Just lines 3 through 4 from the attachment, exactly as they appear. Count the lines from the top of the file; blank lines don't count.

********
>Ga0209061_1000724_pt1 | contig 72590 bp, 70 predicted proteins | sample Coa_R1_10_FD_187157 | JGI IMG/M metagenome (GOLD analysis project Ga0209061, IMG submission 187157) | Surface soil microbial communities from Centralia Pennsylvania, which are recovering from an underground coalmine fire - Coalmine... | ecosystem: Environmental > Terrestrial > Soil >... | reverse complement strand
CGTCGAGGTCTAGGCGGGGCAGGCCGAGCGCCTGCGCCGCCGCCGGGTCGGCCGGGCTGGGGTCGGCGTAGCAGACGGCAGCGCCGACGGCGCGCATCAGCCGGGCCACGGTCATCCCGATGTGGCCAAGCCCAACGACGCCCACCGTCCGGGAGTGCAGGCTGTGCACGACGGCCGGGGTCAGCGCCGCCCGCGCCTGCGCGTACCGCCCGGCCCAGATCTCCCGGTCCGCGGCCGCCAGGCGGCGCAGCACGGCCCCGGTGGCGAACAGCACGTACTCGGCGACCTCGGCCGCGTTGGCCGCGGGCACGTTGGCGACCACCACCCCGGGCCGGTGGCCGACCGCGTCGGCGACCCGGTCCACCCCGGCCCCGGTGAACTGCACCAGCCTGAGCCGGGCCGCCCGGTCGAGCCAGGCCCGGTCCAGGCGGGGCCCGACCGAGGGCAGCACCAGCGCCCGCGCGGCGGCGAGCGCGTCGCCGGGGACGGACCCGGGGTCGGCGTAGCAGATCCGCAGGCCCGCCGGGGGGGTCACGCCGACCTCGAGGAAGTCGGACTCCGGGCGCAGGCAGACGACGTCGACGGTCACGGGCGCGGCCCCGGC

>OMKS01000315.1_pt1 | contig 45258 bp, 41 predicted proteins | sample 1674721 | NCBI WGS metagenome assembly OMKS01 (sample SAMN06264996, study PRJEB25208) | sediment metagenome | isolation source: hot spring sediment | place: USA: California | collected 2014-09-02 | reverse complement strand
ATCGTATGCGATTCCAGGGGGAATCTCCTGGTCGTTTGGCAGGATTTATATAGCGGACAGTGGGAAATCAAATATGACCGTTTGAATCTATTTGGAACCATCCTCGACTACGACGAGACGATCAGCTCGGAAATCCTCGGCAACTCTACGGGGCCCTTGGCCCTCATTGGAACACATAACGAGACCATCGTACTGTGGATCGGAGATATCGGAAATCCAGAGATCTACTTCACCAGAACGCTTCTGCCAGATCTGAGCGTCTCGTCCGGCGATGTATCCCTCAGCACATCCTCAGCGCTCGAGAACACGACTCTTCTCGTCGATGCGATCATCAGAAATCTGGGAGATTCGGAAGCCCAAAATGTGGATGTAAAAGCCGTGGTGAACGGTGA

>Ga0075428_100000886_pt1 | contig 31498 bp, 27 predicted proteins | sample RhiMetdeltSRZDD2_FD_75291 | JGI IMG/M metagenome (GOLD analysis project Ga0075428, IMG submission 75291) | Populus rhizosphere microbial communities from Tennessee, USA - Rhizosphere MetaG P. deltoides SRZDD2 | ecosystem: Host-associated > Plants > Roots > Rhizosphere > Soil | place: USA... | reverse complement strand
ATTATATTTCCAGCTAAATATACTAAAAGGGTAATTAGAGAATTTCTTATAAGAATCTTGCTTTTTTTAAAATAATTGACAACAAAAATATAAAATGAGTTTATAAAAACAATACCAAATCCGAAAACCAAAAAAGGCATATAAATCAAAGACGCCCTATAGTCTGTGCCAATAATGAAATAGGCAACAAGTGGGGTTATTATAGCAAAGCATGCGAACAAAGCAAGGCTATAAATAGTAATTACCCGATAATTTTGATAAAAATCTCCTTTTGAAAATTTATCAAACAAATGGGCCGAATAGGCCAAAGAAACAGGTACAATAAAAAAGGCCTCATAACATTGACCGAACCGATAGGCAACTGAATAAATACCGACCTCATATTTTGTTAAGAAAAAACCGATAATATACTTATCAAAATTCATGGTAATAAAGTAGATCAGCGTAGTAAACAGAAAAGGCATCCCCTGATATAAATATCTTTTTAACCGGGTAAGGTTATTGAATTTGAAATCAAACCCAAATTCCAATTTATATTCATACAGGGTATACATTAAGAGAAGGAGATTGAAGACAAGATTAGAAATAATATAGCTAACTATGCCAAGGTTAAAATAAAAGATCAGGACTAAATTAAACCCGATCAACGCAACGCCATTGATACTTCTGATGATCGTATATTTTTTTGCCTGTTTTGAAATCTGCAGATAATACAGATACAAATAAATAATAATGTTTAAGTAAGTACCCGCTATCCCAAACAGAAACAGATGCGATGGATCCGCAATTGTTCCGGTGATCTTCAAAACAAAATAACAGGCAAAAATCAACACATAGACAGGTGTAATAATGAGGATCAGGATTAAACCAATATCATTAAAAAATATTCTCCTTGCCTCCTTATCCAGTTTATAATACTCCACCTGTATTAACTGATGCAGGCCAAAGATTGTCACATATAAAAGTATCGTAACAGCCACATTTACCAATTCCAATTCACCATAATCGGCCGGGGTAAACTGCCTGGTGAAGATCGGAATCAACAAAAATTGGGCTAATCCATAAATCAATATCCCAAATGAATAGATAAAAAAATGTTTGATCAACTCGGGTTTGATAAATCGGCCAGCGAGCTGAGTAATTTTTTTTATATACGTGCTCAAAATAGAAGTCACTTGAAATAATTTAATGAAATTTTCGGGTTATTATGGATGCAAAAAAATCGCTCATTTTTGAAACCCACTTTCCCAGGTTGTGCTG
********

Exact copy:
>OMKS01000315.1_pt1 | contig 45258 bp, 41 predicted proteins | sample 1674721 | NCBI WGS metagenome assembly OMKS01 (sample SAMN06264996, study PRJEB25208) | sediment metagenome | isolation source: hot spring sediment | place: USA: California | collected 2014-09-02 | reverse complement strand
ATCGTATGCGATTCCAGGGGGAATCTCCTGGTCGTTTGGCAGGATTTATATAGCGGACAGTGGGAAATCAAATATGACCGTTTGAATCTATTTGGAACCATCCTCGACTACGACGAGACGATCAGCTCGGAAATCCTCGGCAACTCTACGGGGCCCTTGGCCCTCATTGGAACACATAACGAGACCATCGTACTGTGGATCGGAGATATCGGAAATCCAGAGATCTACTTCACCAGAACGCTTCTGCCAGATCTGAGCGTCTCGTCCGGCGATGTATCCCTCAGCACATCCTCAGCGCTCGAGAACACGACTCTTCTCGTCGATGCGATCATCAGAAATCTGGGAGATTCGGAAGCCCAAAATGTGGATGTAAAAGCCGTGGTGAACGGTGA